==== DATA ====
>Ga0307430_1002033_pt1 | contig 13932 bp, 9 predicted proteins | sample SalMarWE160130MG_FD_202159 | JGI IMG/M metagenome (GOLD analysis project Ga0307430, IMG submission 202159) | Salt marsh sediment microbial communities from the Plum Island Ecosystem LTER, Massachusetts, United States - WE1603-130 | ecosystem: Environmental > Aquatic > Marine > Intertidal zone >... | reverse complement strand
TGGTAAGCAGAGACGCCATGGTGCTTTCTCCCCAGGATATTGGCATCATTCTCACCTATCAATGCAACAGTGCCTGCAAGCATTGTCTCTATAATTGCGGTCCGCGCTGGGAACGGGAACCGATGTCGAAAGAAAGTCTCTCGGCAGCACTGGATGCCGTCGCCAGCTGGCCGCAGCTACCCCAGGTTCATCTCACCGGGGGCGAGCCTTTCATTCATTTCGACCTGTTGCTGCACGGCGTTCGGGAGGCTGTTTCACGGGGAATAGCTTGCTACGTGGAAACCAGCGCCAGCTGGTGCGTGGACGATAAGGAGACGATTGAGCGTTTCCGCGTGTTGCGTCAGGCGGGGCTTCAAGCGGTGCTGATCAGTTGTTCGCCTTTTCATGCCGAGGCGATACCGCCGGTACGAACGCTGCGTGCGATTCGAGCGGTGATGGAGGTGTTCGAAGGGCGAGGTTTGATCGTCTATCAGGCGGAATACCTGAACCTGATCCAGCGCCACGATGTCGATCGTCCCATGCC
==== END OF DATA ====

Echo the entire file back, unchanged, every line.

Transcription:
>Ga0307430_1002033_pt1 | contig 13932 bp, 9 predicted proteins | sample SalMarWE160130MG_FD_202159 | JGI IMG/M metagenome (GOLD analysis project Ga0307430, IMG submission 202159) | Salt marsh sediment microbial communities from the Plum Island Ecosystem LTER, Massachusetts, United States - WE1603-130 | ecosystem: Environmental > Aquatic > Marine > Intertidal zone >... | reverse complement strand
TGGTAAGCAGAGACGCCATGGTGCTTTCTCCCCAGGATATTGGCATCATTCTCACCTATCAATGCAACAGTGCCTGCAAGCATTGTCTCTATAATTGCGGTCCGCGCTGGGAACGGGAACCGATGTCGAAAGAAAGTCTCTCGGCAGCACTGGATGCCGTCGCCAGCTGGCCGCAGCTACCCCAGGTTCATCTCACCGGGGGCGAGCCTTTCATTCATTTCGACCTGTTGCTGCACGGCGTTCGGGAGGCTGTTTCACGGGGAATAGCTTGCTACGTGGAAACCAGCGCCAGCTGGTGCGTGGACGATAAGGAGACGATTGAGCGTTTCCGCGTGTTGCGTCAGGCGGGGCTTCAAGCGGTGCTGATCAGTTGTTCGCCTTTTCATGCCGAGGCGATACCGCCGGTACGAACGCTGCGTGCGATTCGAGCGGTGATGGAGGTGTTCGAAGGGCGAGGTTTGATCGTCTATCAGGCGGAATACCTGAACCTGATCCAGCGCCACGATGTCGATCGTCCCATGCC